The C4 SpaceTourer is relaxed and comfortable to drive meaning it’s perfectly suited to
If you’re buying a Citroen C4 SpaceTourer, low running costs are bound to be a priority, which makes one of the diesel models an obvious choice. You can also pick between auto and manual gearboxes with six speeds, though the former’s slow responses make it feel outdated compared to the quick-shifting twin-clutch auto available in a Volkswagen Touran.
The 1.6-litre 100hp BlueHDi is the least-powerful engine, but with fuel economy of more than 74mpg, few will complain about this.
Going for the 120hp version buys you a useful step in performance, but gets the basic model’s fuel economy.
Even the 2.0-litre model can return 70mpg and with 150hp on tap, plus a healthy slug of pulling power, it is the SpaceTourer to choose if you plan to tow a caravan or trailer.
Despite being fairly modern, the petrol engines simply make little sense in a large car such as the C4 Picasso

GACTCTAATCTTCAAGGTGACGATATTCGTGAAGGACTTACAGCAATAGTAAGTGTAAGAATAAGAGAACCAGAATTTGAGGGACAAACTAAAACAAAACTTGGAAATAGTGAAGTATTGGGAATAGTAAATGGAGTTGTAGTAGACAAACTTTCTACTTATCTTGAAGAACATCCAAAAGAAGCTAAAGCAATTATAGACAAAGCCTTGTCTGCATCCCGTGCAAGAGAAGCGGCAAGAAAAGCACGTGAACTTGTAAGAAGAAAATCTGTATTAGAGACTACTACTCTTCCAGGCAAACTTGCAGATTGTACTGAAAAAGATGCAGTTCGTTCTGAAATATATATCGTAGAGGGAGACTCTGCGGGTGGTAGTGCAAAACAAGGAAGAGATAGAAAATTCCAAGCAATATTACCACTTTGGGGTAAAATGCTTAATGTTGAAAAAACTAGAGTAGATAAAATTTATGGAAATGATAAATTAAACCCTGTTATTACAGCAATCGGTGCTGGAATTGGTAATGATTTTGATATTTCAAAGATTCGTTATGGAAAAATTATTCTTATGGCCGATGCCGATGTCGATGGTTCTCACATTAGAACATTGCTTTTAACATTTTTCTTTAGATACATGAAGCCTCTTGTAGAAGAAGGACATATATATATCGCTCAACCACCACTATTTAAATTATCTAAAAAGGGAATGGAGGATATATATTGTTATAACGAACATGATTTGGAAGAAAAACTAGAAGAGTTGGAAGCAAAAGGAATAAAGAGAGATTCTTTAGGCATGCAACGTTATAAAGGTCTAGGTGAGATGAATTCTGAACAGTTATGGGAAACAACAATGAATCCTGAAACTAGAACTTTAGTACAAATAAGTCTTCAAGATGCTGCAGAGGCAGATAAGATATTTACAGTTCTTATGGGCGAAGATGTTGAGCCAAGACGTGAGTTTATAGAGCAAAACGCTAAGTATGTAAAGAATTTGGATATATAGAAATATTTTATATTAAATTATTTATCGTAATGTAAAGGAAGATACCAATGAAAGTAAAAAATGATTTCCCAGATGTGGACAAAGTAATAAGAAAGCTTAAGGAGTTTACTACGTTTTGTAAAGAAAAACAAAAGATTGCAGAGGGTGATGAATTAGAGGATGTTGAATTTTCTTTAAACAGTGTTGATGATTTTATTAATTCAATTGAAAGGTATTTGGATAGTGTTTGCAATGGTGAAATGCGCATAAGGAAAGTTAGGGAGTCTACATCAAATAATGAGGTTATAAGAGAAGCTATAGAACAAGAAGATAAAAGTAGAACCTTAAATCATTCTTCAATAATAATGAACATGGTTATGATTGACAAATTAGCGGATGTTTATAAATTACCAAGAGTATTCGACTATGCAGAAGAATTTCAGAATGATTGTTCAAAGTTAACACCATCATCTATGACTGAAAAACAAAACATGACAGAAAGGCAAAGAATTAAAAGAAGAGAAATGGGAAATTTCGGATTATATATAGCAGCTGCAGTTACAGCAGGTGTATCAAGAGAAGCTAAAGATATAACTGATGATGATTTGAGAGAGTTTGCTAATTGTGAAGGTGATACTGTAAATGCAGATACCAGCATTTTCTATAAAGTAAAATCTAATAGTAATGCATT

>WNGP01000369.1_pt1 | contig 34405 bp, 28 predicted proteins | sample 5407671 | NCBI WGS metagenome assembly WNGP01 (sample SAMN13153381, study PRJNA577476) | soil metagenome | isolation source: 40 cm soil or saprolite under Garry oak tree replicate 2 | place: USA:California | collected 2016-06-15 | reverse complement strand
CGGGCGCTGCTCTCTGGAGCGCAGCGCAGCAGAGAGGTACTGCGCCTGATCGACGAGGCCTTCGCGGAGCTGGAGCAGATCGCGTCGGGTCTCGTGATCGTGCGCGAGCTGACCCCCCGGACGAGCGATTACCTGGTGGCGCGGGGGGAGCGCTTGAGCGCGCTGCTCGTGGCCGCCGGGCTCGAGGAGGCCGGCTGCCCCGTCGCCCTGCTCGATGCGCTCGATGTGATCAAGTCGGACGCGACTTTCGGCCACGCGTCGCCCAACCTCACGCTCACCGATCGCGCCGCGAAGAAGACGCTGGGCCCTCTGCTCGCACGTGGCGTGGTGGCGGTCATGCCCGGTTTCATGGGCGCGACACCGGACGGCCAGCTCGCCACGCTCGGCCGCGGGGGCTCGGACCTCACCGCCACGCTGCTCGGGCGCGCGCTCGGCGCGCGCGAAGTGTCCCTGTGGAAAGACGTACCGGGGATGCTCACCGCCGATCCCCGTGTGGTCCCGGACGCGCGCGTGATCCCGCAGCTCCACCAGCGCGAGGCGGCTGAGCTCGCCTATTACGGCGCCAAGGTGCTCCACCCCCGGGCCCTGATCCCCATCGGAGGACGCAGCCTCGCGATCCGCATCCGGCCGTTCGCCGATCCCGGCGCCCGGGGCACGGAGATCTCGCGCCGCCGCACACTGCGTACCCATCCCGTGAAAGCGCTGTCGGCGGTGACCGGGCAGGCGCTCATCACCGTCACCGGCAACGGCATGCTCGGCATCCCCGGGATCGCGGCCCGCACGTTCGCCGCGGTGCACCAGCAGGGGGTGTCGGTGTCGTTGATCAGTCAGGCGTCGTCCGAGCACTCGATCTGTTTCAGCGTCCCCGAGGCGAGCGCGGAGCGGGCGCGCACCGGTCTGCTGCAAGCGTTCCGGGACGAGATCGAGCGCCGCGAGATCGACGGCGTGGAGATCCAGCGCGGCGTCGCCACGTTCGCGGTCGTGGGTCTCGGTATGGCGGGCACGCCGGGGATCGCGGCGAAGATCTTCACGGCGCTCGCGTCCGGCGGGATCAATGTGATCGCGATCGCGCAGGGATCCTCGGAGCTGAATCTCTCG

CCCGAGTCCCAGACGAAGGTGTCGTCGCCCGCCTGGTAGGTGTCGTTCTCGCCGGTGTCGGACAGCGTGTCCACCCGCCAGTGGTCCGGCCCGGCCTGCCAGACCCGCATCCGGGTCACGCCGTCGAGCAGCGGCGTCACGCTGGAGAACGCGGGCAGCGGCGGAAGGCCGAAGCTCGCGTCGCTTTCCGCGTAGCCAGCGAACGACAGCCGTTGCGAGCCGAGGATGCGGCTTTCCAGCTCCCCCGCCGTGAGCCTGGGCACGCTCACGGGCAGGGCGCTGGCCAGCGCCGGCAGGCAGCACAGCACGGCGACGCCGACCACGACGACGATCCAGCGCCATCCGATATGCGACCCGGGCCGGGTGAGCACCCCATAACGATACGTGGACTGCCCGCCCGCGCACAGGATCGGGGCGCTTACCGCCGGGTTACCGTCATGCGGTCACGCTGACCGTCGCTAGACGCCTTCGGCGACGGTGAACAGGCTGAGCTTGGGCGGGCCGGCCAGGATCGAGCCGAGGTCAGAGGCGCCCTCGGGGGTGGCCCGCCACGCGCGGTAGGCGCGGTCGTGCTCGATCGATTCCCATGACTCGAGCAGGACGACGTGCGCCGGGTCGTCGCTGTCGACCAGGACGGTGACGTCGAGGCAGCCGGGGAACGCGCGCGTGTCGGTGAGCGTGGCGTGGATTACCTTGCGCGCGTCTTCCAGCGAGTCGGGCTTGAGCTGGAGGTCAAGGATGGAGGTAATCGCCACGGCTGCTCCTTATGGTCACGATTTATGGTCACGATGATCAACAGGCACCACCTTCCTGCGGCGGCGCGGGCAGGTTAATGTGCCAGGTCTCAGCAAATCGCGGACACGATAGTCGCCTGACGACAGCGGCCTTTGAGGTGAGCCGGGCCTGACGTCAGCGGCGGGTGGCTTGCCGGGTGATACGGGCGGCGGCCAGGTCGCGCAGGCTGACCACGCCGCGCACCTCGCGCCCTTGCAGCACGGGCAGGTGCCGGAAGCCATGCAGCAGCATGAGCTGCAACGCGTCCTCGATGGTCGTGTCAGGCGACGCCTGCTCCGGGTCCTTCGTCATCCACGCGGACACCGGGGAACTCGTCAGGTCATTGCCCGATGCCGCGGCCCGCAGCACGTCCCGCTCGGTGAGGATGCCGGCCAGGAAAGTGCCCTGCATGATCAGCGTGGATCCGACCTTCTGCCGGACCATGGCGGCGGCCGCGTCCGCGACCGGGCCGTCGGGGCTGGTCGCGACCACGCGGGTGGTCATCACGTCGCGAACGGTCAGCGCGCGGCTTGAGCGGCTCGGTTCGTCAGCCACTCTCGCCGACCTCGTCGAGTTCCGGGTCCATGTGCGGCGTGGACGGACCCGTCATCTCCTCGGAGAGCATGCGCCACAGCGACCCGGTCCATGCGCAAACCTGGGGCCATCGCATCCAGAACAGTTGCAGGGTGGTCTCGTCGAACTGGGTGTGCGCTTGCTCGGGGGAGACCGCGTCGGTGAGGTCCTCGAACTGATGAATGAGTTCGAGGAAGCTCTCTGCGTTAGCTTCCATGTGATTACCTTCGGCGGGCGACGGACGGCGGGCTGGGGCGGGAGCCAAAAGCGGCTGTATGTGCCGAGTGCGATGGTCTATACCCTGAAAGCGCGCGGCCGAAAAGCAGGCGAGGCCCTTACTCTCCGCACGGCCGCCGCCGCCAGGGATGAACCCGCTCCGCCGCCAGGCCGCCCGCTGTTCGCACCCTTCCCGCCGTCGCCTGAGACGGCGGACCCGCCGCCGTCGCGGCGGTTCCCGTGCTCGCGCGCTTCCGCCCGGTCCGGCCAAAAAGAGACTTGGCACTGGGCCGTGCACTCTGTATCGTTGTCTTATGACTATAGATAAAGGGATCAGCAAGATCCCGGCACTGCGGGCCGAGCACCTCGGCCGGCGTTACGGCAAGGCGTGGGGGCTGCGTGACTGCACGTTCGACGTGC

The basic three-cylinder 1.2-litre petrol sips fuel at 56mpg, but it feels a little slow on the road – that will be particularly true if it’s loaded down with people and their kit.
That leaves the 160hp 1.6-litre petrol. It gets from 0-62mph in 8.4 seconds, but in the real world it’ll be little quicker than the top-of-the-range diesel. Most people won’t see the point when it has the highest fuel consumption in the range (48mpg).
Citroen has shed 140kgs from the old model thanks to a more modern construction. That benefits economy and helps you get more from some of the smaller engines, but it hasn’t turned the SpaceTourer into a real driver’s car – several other MPVs – the Ford C-Max in particular – are more involving to drive. There are a few misgivings about the controls – the gearbox is slick, but the clutch feels odd. There’s little steering feel either and plenty of body roll to contend with.
More important to most buyers is the fact that all models ride well and your comfort is aided further by soft seats and a cabin that is very quiet at motorway speeds.